Might as Well Face It, We’re Addicted to Gandhi
Hind Swaraj grapples with addiction. Gandhi tells us on its opening page that he writes because “I could not restrain myself,” an opening confirmation of a complicity in the pathologies of modern subjectivity he will condemn.1 Perhaps the most compelling (or addictive) claim of this text is the positing of self-mastery as antidote to addiction and the addiction to prediction — to futurity and a future monopolized by technological determinism and the professional rationalities that accompany it. The period marked by Gandhi’s admission to London’s Inner Temple in 1888, to his politicization in South Africa, to the hammering out of this worldview in 1909, coincided with a host of new public discourses on addiction and gambling, discourses that, like Gandhi’s own travels, mapped the trajectories of capital’s imperial circuits. Indeed, the very year of Hind Swaraj’s publication in the Indian Opinion saw the meeting of the Shanghai Opium Commission, a forum that laid the moralizing foundation for the first international drug-control treaty, the International Opium Convention at The Hague, in 1912.2 A decade before the legal institutionalization of the League of Nations and The Hague as its judicial center, it was opium — perhaps the most potent symbol of capitalism’s addictive logic — that laid the groundwork for the worlding of international law.3 Hind Swaraj evinces Gandhi’s travels within the folds of such processes of globe making and his keen sense of them. Its metaphorics of addiction convey an acute sensitivity to the remapping and remaking of the idea of “the world” at this time, a process charted by colonial capitalism, its new financial imaginaries and its legal technologies.
Circulating along the paths of colonial commodity production while playing with the transgressive potential of the illicit commodity, be it khadi (the homespun cotton that contested colonial market imperatives) or untaxed salt, Gandhi commented on imperial cartographies of extraction — and so the emergent logic of globality itself — in powerfully improvisational political performatives. In Hind Swaraj, the thematics of addiction allegorized Gandhi’s perspicacious reading of the most influential transnational discourses of the time and their codependence: law and economy. These were the media of colonial governmental rationalities and, it so happens, the parameters of Gandhi’s early professional life before his incarnation as a political guru and, for some, opiate. Educated and then practicing law at the very moment of the late-colonial globalization of finance, Gandhi intimately inhabited this key phase in the history of our present, one that was enabled by the fortification of the legal architecture for finance and trade, including the colonial export of legal fictions such as the trust and generalized limited liability.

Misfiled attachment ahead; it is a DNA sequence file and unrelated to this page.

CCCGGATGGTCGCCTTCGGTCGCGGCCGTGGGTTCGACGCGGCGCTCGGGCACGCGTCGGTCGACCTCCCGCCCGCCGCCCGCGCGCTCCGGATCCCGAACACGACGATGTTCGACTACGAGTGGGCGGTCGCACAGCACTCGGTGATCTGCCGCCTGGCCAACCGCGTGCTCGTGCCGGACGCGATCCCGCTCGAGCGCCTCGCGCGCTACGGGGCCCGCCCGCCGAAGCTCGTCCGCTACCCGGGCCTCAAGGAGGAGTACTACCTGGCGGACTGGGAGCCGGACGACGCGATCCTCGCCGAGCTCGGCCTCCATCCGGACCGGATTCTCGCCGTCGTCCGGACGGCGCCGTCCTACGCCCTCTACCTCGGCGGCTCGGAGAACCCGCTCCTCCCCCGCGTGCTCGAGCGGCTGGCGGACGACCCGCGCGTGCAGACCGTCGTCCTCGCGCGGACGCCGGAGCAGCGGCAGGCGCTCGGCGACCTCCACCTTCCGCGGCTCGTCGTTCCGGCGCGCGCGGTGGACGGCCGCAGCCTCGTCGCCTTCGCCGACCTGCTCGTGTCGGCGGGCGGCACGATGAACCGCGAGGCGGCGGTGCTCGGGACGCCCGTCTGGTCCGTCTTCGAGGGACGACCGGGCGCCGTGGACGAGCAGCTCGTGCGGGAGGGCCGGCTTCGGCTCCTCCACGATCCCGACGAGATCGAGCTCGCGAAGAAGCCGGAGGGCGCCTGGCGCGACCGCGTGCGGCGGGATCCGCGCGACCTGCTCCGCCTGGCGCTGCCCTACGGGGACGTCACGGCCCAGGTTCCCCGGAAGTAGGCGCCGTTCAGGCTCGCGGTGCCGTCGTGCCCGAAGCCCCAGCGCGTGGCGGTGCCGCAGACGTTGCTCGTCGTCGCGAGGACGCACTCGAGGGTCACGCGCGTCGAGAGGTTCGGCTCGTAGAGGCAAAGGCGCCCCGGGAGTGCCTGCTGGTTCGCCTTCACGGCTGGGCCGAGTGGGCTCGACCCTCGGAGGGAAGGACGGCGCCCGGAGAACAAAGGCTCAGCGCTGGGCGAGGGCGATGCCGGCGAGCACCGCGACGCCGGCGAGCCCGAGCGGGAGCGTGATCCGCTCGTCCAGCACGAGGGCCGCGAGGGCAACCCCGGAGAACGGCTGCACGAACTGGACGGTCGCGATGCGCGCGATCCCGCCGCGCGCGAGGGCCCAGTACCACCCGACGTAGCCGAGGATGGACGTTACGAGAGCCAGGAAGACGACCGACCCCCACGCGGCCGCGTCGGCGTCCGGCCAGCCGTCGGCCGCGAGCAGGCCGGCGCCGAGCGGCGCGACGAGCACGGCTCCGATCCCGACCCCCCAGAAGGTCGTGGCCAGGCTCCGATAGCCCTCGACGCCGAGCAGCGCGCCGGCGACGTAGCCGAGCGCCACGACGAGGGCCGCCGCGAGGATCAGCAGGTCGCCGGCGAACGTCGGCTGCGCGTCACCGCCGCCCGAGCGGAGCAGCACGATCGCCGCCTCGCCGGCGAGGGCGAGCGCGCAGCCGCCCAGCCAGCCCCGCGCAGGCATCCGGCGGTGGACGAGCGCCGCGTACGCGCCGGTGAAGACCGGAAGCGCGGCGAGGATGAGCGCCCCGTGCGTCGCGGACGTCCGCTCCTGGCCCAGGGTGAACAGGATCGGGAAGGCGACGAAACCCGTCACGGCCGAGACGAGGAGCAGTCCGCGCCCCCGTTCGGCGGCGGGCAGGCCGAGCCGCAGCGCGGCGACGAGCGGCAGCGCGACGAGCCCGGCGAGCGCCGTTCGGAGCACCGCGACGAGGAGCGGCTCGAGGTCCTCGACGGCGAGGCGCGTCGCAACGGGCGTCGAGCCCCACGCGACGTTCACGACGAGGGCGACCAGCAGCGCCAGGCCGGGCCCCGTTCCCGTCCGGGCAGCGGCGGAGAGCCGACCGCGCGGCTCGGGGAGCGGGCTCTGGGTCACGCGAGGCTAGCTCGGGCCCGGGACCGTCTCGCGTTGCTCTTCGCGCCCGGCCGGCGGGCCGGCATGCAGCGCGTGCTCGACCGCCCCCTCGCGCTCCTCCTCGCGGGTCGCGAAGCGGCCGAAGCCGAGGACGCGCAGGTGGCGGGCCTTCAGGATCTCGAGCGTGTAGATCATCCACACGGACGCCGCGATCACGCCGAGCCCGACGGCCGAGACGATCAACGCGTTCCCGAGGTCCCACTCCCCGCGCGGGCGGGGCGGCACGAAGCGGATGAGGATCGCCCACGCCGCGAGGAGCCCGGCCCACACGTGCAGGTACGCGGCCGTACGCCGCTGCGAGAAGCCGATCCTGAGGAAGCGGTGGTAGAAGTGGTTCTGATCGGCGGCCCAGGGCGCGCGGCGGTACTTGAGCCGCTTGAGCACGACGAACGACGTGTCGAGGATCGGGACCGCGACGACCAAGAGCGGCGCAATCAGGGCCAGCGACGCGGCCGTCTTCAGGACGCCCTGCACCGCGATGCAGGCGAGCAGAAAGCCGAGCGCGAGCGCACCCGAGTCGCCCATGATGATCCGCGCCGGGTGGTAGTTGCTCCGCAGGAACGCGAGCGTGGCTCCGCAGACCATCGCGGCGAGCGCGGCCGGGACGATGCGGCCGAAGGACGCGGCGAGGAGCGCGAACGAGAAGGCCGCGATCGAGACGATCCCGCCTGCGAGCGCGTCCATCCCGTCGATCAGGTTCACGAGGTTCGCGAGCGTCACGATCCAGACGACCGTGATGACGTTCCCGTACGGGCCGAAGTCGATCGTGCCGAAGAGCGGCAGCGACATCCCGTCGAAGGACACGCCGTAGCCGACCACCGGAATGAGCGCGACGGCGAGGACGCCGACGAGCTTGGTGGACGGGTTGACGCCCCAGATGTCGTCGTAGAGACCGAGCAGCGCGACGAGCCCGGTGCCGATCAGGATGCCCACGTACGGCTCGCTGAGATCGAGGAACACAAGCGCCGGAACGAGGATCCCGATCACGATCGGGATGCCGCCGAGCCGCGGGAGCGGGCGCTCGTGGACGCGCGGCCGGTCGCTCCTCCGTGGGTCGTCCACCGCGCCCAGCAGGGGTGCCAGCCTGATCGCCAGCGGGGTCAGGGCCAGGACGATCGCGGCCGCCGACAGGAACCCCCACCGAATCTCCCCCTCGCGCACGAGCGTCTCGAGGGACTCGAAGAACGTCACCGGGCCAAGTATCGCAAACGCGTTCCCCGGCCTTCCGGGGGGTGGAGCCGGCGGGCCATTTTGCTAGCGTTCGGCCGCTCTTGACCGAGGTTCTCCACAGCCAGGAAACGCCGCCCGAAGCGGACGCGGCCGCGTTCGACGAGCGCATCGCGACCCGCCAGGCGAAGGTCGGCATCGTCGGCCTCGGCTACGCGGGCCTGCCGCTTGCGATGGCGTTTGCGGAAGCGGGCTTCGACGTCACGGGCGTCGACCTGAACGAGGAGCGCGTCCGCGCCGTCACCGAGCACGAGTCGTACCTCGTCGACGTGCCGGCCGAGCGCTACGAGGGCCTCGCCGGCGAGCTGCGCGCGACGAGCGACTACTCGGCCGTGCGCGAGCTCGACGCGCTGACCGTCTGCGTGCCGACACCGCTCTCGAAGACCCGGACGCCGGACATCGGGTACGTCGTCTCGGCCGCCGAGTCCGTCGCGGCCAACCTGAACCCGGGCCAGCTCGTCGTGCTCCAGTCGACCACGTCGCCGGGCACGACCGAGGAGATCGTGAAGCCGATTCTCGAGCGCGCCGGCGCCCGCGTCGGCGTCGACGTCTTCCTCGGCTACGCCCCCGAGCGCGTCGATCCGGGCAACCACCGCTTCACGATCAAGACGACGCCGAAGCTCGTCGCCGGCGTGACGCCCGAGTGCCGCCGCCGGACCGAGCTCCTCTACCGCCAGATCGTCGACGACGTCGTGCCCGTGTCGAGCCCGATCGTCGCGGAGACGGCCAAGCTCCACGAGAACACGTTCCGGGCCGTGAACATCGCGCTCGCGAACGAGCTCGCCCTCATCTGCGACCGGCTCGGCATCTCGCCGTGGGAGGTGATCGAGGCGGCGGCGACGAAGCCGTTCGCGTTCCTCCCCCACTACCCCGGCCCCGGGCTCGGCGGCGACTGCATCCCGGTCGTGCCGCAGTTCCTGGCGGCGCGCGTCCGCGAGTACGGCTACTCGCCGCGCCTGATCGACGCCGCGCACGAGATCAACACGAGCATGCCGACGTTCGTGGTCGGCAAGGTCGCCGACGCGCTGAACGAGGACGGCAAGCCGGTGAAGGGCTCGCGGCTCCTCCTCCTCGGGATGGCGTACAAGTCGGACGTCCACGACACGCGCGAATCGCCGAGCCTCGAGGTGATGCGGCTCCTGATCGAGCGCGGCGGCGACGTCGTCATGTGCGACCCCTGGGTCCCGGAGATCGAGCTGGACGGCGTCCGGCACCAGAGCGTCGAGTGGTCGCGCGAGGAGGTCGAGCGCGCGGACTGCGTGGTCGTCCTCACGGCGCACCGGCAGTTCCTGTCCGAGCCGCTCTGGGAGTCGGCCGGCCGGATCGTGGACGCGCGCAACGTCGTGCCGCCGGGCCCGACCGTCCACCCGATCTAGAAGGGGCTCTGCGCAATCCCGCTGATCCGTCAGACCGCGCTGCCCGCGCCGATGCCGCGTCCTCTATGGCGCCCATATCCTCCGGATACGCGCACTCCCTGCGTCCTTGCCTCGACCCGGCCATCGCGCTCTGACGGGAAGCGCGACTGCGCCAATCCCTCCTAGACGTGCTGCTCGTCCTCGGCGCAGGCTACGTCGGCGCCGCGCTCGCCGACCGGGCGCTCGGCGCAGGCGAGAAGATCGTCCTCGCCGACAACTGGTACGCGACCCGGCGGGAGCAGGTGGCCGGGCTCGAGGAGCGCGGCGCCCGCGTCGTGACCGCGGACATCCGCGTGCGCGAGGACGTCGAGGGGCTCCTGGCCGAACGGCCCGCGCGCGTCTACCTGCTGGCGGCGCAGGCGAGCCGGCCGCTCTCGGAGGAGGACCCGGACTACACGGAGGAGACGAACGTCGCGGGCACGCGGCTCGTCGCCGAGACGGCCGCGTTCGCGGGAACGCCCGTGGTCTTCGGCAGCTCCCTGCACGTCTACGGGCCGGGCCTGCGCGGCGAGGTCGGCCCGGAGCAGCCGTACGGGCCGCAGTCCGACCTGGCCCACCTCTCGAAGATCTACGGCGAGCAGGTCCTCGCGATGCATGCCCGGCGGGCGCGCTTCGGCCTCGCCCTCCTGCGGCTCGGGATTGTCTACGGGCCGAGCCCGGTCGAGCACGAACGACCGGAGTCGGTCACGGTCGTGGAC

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- Mohandas Karamchand Gandhi, Hind Swaraj, in “Hind Swaraj” and Other Writings, ed. Anthony Parel, 2nd ed. (Cambridge: Cambridge University Press, 2009), 9.
- Westel Woodbury Willoughby, Opium as an International Problem: The Geneva Conferences (Baltimore: Johns Hopkins University Press, 1925). See also United Nations Office on Drugs and Crime, “This Day in History: The Shanghai Opium Commission, 1909,” www.unodc.org/unodc/en/ frontpage/this-day- in- history- the- shanghai- opium- commission- 1909.html (accessed October 9, 2010).
- The term worlding, which refers to “the making of a world,” is borrowed from Gayatri Chakravorty Spivak’s reading of Martin Heidegger on poesis. See Gayatri Chakravorty Spivak, Death of a Discipline (New York: Columbia University Press, 2003), especially 70 – 73; Spivak, Imperatives to Re-imagine the Planet / Imperative zur Neuerfindung des Planeten, ed. Willi Goetschel (Vienna: Passagen, 1999); and Spivak, “The Rani of Sirmur: An Essay on Reading the Archive,” History and Theory 24, no. 3 (1985): 247 – 72. For a historical-theoretical framing of the market dimensions of law and globality, see Ritu Birla, “Law as Economy: Convention, Corporation, Currency,” Irvine Law Review 1, no. 3 (forthcoming).